Recently, the FBI issued a warning to be on the watch for LockBit ransomware 2.0, and gave some tips on how to protect your environment. Let’s take a closer look at what we know about LockBit ransomware, and what makes it so terrible.

How LockBit Operates

The first thing to understand is that LockBit is ransomware as as service.  This means the barrier to entry is very low.  Once a malicious actor is inside your network, the deploy ransomware and the LockBit group takes care of the rest.  It is important to remember that many popular ransomware operations work this way.  Whoever got into your network gets a nice payment, and LockBit handles the negotiation and payment.

What Makes LockBit Dangerous

Beyond the classic encryption and extortion, LockBit is especially dangerous because it is self spreading.  It exploits SMB, ARP Tables and PowerShell to spread rapidly.  In fact, DarkTrace blog took a closer look at LockBit, and observed that an environment was brought to a screeching halt by just a single compromised credential.  Within three minutes of deployment, the ransomware was going to work.

What does LockBit Target

LockBit originally began as a Windows based threat, and has been very good and moving around in Windows environments.  In October of 2021 a Linux variant emerged, with a special focus on VMware ESXi.  This means there is nothing in the environment that is safe from LockBit.  We also know that LockBit is known for its speed of deployment, a fact which is especially true with the ESXi based variants.  Similar to its ability to execute PowerShell commands, the ESXi version can issue issue esxcli commands.

Protecting Against LockBit

It goes without saying that organizations should have already taken steps to protect themselves from ransomware.  Unfortunately this is no easy feat, as there is no magic anti ransomware button IT administrators can hit.
The FBI gives some very helpful guidance, with some of the guidance being more pertnient to the LockBit threat, but nevertheless good tips for environments to implement.
My two favorite commendations are:
  • Require multi-factor authentication for all services to the extent possible, particularly for webmail, virtual private networks, and accounts that access critical systems.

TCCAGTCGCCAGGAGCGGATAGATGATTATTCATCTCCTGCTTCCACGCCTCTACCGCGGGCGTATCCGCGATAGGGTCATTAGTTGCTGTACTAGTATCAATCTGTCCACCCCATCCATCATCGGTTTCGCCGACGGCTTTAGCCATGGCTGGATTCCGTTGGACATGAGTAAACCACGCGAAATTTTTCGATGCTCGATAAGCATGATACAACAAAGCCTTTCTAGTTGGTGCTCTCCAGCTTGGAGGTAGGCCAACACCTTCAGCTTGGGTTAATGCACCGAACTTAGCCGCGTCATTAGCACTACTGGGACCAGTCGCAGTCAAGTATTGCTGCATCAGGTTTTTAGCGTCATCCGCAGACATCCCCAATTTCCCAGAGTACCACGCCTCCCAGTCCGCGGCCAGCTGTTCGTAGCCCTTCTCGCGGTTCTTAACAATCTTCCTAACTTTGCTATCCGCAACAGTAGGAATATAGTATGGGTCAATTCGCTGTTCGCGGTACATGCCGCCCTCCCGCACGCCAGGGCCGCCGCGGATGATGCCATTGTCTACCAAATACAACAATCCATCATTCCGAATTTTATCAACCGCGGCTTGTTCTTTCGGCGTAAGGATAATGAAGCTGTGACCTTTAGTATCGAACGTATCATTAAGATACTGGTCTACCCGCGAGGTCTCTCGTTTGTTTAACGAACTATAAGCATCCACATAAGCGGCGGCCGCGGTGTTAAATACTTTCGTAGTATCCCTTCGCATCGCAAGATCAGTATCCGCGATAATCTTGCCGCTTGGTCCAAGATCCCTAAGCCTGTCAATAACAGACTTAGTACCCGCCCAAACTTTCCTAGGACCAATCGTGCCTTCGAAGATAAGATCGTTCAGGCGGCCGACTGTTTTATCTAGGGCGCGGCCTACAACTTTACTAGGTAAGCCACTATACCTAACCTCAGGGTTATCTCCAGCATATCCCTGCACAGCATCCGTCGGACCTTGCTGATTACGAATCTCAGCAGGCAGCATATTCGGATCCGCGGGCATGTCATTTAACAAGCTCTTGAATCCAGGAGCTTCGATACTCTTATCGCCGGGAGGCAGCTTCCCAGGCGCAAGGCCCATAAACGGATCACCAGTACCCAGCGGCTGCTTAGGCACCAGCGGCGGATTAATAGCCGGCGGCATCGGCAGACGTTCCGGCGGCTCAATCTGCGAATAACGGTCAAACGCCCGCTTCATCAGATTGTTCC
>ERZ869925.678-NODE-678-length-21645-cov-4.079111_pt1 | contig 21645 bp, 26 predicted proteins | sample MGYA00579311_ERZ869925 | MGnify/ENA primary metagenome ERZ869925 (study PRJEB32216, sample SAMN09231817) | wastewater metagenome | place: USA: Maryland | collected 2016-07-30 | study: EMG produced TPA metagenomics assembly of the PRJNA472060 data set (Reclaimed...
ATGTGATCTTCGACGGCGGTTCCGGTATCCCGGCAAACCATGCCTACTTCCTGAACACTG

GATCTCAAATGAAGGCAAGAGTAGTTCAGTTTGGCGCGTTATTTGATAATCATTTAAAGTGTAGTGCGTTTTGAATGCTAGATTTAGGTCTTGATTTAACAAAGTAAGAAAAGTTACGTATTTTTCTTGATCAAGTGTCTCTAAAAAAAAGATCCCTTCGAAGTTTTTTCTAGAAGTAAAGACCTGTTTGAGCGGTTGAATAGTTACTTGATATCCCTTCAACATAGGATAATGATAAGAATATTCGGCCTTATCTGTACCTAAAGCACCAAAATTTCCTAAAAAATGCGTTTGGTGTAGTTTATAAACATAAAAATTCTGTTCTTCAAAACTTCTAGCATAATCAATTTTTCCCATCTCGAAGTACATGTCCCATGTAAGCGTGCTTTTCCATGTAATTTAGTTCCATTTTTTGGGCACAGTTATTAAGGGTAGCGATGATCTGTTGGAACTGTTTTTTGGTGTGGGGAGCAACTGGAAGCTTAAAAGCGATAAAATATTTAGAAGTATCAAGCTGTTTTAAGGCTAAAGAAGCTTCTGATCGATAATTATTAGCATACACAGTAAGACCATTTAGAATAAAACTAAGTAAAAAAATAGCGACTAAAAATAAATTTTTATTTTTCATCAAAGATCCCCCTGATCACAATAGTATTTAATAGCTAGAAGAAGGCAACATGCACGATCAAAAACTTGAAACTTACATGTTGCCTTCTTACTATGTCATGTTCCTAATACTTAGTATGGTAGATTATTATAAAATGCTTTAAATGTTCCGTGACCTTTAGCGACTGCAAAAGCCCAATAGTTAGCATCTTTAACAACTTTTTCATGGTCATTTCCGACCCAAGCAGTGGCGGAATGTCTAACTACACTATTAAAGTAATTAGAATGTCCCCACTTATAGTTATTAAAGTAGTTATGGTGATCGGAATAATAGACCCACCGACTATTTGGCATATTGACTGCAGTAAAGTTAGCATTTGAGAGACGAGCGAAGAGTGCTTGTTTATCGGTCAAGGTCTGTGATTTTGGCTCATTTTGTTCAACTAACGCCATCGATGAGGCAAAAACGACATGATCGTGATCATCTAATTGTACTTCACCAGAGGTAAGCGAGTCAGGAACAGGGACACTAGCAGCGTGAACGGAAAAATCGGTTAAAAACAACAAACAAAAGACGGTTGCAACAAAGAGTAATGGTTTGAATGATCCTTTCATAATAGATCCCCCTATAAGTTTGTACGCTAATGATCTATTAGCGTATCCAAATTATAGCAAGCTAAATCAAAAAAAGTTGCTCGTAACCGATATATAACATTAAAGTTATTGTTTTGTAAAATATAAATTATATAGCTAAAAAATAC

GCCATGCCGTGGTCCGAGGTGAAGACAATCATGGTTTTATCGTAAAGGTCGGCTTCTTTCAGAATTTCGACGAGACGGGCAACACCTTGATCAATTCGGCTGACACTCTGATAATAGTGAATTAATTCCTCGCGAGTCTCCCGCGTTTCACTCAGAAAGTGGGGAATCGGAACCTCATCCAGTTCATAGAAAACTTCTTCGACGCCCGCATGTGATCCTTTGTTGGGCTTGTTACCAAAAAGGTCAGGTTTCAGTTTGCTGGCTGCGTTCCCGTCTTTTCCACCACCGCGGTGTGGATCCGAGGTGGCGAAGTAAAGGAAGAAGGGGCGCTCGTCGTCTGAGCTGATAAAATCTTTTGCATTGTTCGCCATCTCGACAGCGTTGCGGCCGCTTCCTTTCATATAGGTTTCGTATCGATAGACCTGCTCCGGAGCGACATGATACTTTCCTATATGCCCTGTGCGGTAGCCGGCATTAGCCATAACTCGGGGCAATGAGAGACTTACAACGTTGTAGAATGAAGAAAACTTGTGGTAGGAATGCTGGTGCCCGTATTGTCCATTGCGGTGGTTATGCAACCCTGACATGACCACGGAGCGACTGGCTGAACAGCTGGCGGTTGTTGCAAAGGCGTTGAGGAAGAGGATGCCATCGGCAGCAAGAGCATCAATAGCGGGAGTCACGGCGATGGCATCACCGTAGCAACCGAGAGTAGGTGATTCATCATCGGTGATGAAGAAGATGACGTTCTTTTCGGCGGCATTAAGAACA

Since we’ve seen evidence of how quickly LockBit can spread with even just one compromised account, MFA can go a long way to stop this ransomware in its tracks.
  • Keep all operating systems and software up to date. Prioritize patching known exploited vulnerabilities. Timely patching is one of the most efficient and cost-effective steps an organization can take to minimize its exposure to cybersecurity threats.
We also know that patching can be critical in any environment, especially when exploits are in play.  The fact is that patching is often overlooked due to numerous reasons in many enthronements.  With patches being pulled recently by big players like Microsoft and VMware, you can’t really blame anyone who hesitates before rolling patches out to production.
Another item that the FBI guidance touches briefly on is EDR or endpoint detection and response tools.  This is huge and often overlooked.  While it is important to put things in place to protect against ransomware if it gets into the environment, another very important aspect is being able to find it quickly once it inside.
As we continue to break down different variants of ransomware out there, we will begin to see some similarities between variants of ransomware, but we will also see some differences between them that make them unique. At the end of the day, good information security practices can help protect against all of these variants, however everyone should be prepared for an eventual attack.
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